Hezbollah leader Hassan Nasrallah, considered an expert in psychological warfare, has warned that the Israelis don’t have “a correct assessment of where this war will lead if they ignite it.”
TEL AVIV, ISRAEL — In any war that Israel plans to wage against Lebanon, Tel Aviv’s key strategic target will be the life of Hezbollah leader Sayyed Hassan Nasrallah, according to a senior general in the Israeli military.
“If we manage to kill Nasrallah in the next war, I would see that as reaching a decisive victory,” Israeli Defense Forces (IDF) Major General Yaakov Barak told reporters Wednesday, according to Israeli newspaper Haaretz.
Similar comments were made last November by IDF chief spokesman Brigadier General Ronen Manelis, who said that the assassination of the Hezbollah leader would play a strong role in any war on the resistance group:
There won’t be a clear victory picture in the next war, though it’s clear that Nasrallah is a target … It is clear that if he dies, it will influence the [military] campaign.”
Nasrallah cuts a charismatic figure, and has long been the subject of ire among Israeli top brass for his mocking attitude toward Tel Aviv’s threats and his lively speeches to the Arab and Muslim world. Opponents in Tel Aviv, Washington, and Gulf Arab capitals consider the 57-year-old cleric to be an “expert in psychological warfare.”
For his part, the Hezbollah leader has warned that the Israelis don’t have “a correct assessment of where this war will lead if they ignite it,” and thus don’t have a clear strategic view of the group’s formidable capabilities.
“They do not have a correct picture about what is awaiting them if they go to the idiocy of this war,” Nasrallah warned last year.
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Nasrallah was elected the third secretary-general of the Lebanese Shia Muslim resistance group in 1992 after his predecessor, Sayyed Abbas Musawi, was killed in an ambush by Israeli helicopter gunships. Eight years earlier in 1984, influential Shia resistance leader Sheikh Ragheb Harb was also assassinated by Israeli forces.
In 1985, Hezbollah was formed as an Islamic resistance group representing the dispossessed Shia Muslim minority in Lebanon. It defined itself through its military struggle against Israeli settler-colonialism in Palestine and the 1982 occupation of Lebanon, as well as the fight against Lebanese collaborators and U.S. backers of the occupation.
Following years of protracted guerrilla resistance, the Israelis’ occupation of South Lebanon ultimately ended in their humiliating withdrawal under Hezbollah fire in 2000.
Following the rout, Nasrallah enraged Tel Aviv in a famous victory speech delivered on May 26, 2000. Speaking from the liberated town of Bint Jbeil, Nasrallah said that “Israeli society is as weak as a spider web,” lacking the wherewithal to sustain major casualties against an Arab force capable of delivering strong blows to the occupation.
Watch | Israelis discuss Nasrallah’s 2000 speech
Hezbollah inflicted a second major defeat on the Israelis in 2006, after Tel Aviv launched a campaign to destroy the group through air-based firepower and a haphazard invasion. The war lasted over a month, claiming the lives of more than 1,100 Lebanese civilians and displacing about a million people.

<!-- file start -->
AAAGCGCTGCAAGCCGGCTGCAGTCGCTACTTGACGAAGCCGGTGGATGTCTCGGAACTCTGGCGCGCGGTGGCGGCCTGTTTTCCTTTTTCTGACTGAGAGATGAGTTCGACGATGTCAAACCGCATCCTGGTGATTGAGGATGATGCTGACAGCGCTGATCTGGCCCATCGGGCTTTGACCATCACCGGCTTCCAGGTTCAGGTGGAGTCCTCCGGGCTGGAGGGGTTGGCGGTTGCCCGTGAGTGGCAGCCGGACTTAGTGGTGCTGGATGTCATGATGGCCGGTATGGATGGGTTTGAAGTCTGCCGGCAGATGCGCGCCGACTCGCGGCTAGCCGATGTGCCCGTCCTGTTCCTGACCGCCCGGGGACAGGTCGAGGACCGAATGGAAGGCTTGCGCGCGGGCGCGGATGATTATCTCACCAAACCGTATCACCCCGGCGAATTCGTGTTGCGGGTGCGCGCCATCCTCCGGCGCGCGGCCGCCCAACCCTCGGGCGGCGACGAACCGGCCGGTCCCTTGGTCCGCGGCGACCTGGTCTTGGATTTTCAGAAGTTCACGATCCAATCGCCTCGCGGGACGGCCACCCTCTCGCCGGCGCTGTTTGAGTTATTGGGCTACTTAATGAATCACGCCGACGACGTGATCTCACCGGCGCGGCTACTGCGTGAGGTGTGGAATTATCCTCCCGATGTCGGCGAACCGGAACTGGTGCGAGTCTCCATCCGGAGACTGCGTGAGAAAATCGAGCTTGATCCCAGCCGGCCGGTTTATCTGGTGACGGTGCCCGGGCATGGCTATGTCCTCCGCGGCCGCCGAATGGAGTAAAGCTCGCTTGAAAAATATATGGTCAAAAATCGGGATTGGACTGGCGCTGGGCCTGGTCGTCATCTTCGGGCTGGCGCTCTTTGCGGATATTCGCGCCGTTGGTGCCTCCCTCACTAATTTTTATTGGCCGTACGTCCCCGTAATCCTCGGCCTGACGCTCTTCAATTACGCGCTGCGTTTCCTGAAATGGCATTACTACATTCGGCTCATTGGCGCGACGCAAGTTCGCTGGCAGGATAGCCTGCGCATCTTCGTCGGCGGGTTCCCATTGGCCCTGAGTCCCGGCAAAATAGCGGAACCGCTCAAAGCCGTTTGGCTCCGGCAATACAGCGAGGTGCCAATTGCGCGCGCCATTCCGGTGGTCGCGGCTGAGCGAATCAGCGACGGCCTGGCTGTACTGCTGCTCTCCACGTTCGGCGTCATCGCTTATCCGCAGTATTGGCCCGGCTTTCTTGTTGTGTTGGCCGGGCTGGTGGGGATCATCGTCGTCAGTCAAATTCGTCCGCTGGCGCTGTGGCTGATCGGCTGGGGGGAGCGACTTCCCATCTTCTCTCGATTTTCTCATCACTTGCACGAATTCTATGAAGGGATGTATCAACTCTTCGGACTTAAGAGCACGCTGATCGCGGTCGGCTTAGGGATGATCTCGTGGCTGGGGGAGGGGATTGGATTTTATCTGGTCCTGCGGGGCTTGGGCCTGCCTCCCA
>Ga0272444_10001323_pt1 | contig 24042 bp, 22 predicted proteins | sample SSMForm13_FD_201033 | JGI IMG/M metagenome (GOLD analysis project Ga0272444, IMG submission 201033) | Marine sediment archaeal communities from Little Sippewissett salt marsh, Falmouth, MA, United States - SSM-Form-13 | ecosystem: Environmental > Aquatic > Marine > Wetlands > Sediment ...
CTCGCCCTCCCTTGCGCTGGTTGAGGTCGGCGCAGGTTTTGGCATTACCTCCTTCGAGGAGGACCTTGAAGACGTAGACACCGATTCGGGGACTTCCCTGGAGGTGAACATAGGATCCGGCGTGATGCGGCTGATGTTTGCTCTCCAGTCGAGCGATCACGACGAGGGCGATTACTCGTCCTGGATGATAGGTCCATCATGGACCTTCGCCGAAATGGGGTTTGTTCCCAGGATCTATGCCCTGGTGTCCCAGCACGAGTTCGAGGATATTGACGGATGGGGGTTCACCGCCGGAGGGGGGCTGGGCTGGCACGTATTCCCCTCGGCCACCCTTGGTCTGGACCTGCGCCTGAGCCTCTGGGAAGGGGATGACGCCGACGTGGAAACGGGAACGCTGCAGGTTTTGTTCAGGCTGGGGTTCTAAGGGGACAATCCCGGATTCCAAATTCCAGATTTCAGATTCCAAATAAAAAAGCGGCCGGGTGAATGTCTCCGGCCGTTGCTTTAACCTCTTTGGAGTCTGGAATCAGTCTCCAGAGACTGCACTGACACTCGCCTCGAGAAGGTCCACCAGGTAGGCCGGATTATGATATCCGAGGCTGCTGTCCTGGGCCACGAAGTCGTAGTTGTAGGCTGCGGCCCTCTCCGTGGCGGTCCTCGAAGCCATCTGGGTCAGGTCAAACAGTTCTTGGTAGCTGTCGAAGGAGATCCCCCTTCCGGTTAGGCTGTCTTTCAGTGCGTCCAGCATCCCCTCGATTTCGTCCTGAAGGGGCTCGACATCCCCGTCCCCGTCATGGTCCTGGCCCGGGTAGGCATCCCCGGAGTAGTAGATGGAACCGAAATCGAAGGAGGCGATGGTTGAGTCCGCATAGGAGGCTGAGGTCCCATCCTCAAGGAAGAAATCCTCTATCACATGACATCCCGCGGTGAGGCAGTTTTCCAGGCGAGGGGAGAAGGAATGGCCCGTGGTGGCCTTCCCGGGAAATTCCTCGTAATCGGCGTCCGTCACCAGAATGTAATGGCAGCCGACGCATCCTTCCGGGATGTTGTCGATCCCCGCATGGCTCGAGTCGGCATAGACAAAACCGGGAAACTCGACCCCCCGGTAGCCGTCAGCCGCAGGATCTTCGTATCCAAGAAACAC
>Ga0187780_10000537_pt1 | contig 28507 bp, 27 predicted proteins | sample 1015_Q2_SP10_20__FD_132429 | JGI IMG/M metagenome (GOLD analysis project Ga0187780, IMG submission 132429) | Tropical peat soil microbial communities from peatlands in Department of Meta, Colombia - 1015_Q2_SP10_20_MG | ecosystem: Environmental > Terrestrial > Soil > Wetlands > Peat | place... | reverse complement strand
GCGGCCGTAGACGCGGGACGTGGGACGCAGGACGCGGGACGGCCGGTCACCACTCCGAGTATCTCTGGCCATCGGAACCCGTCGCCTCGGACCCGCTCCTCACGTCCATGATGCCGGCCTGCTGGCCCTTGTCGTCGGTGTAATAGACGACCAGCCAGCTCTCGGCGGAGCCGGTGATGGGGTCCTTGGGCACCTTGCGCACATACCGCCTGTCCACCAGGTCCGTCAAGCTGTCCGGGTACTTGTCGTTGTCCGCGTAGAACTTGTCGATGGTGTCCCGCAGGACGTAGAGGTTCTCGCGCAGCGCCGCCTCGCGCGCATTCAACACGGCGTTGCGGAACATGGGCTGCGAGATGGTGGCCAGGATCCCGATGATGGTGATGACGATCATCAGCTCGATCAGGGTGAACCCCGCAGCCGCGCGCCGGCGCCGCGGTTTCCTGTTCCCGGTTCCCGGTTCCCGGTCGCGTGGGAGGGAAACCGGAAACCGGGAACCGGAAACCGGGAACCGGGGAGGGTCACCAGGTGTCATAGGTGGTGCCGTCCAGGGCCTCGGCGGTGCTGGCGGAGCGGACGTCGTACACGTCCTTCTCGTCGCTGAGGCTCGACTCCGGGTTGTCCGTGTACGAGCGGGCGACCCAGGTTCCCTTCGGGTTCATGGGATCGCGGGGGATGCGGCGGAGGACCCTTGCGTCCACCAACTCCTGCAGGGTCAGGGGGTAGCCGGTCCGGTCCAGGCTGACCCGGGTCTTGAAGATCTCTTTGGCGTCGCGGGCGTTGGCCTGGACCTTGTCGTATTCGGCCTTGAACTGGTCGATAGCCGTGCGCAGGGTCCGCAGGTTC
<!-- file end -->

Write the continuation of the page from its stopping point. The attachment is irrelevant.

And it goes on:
Following weeks of conflict and the Israelis’ United Nations-mediated retreat, Nasrallah declared the war’s outcome to be a “Divine Victory” for the people of Lebanon and the broader Arab region. Hezbollah’s narrative that it emerged from the conflict victorious was buttressed by U.S. military experts and an inquiry by the Israeli government-appointed Winograd Commission.
Watch | McLaughlin Group’s Verdict on the 2006 Lebanon War
The Israelis hope that any future war can be won through a combination of high-tech savvy and overwhelming, blitzkrieg-like attacks on Lebanon’s civilian infrastructure.
Hezbollah maintains close ties with the government of Iran and has remained a close ally of Syrian President Bashar Assad. A few years ago, the group joined the Syrian Army’s fight against local Western-backed insurgents, including extremists such as the Islamic State group and al-Qaida. Since then, the Israelis have grown increasingly nervous about the group’s accumulation of real-world battlefield experience, while its own military is bogged down in the policing of unarmed civilians in the territories of occupied Palestine.
In response to the successes of Hezbollah and the so-called “resistance axis” it represents, the Israelis and Gulf Arab states like the Kingdom of Saudi Arabia and United Arab Emirates have forged a de facto military alliance.
Top Photo | Israeli soldiers train with paintball guns during a drill at an Army base near Elyakim, Israel. Between myriad concrete buildings with Arabic graffiti that are designed to simulate a typical Lebanese village, dozens of Israeli officers are gearing up for their next battle with Hezbollah. The Arabic is random letters, and the graffiti depicts Hezbollah’s leader Hassan Nasrallah, March 29, 2017. (AP/Sebastian Scheiner)
Elliott Gabriel is a former staff writer for teleSUR English and a MintPress News contributor based in Quito, Ecuador. He has taken extensive part in advocacy and organizing in the pro-labor, migrant justice and police accountability movements of Southern California and the state’s Central Coast.